In Africa, the 2022 economic recovery will face financial, economic, but also political and security challenges. According to the EIU, Ethiopia and Sudan will be the two countries that will face the biggest drop in their national currencies in Africa this year.
41 out of 54 African countries are expected to register a nominal depreciation of their national currencies against the dollar during the period from the end of 2021 to the end of 2022. This is according to a report by the Economist Intelligence Unit (EIU), released this week.
According to the institution, this forecast is motivated by the risks that still weigh on African economies, despite the post-covid-19 global economic recovery. These risks could complicate the implementation of certain trade and investment agreements on the continent.
“Increased currency volatility is expected given the varied and conflicting factors that will befall the region, including the lasting effects of the pandemic and modest economic recoveries, strained national finances and commodity markets. bullish firsts, the search for yield by international investors and a rise in annual inflation, in particular”, indicates the document consulted by the Ecofin Agency. According to the EIU, this depreciation should accentuate the inflationary pressures which have accelerated in recent months in several African countries.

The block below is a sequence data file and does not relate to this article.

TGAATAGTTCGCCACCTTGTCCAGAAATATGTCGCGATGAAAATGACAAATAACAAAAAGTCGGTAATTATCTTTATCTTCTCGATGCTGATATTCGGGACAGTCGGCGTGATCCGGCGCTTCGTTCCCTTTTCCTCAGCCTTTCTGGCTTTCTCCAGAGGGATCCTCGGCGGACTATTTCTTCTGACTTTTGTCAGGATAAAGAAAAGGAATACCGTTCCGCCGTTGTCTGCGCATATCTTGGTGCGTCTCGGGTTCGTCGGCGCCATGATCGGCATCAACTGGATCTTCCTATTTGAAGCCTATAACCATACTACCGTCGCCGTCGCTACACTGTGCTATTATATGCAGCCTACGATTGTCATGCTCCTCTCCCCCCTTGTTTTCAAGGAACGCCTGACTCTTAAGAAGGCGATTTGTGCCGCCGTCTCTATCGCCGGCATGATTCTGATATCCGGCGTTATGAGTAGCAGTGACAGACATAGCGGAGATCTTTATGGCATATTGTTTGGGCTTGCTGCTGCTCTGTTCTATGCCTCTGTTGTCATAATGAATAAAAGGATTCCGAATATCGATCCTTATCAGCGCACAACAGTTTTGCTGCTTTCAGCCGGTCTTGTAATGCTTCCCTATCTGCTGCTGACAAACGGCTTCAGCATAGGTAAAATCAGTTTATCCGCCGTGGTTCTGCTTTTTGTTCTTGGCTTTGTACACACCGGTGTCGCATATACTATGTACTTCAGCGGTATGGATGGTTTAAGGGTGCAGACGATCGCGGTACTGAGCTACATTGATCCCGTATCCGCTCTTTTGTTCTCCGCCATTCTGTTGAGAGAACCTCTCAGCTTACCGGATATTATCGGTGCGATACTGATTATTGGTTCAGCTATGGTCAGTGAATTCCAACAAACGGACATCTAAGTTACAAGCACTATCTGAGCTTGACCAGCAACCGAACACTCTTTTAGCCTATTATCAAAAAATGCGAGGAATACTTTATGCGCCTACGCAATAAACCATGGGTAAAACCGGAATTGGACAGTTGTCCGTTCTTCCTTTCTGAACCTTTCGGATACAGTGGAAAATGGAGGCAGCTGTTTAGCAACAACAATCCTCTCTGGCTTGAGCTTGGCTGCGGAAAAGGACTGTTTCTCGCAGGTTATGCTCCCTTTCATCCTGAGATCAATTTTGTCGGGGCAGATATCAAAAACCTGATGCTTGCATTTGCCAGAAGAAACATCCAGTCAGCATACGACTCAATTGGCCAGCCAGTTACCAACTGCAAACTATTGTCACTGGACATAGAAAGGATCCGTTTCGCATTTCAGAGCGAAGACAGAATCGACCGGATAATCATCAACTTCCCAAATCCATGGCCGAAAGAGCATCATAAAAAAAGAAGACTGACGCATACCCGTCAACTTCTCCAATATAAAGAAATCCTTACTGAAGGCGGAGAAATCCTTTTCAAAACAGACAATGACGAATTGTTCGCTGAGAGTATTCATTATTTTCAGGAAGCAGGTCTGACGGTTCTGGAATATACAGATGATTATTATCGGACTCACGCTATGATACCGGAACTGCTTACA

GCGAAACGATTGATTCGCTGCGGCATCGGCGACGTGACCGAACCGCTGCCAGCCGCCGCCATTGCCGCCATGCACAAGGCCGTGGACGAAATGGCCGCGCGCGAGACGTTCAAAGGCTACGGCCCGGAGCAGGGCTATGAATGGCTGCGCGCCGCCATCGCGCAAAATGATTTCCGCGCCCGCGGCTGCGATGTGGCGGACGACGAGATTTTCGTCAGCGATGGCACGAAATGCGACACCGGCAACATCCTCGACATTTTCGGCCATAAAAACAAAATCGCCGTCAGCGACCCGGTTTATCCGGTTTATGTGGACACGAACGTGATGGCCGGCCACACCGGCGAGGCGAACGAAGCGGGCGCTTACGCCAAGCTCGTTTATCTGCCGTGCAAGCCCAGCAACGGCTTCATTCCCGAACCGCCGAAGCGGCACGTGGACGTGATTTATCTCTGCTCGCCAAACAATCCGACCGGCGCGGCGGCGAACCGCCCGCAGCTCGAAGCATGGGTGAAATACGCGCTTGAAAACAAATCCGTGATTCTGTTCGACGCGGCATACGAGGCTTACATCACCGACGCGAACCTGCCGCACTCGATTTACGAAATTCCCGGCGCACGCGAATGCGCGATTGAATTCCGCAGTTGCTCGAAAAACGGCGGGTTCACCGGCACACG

It should be emphasized that this report comes in a context where the long-awaited economic recovery in Africa is undermined by difficulties concerning in particular the slowness of the vaccination campaign on the continent, the emergence of new variants and the persistence of political and security crises. .
According to the EIU, Ethiopia and Sudan, two countries in the midst of a political and security crisis are expected to record the largest depreciations of their currencies in 2022. A situation that comes as public financing needs continue to increase pushing African countries to borrow more and more on the bond market to fill this gap.
In 2021, several countries in sub-Saharan Africa, including Benin, Kenya, Senegal, Ghana and Côte d’Ivoire, succeeded in raising significant financing on the bond market in the midst of the covid-19 pandemic. According to the IMF, the economic recovery of sub-Saharan Africa in 2022 is expected to be weaker than that of last year. It is expected at 3.7% this year against an estimate of 4% for 2021.
“Nearly 30 African states will experience average annual consumer price inflation of 5% or more in 2022, while ten of them – including Angola, Ethiopia, Nigeria, Zambia and Zimbabwe – will have a double-digit inflation rate,” says the EIU.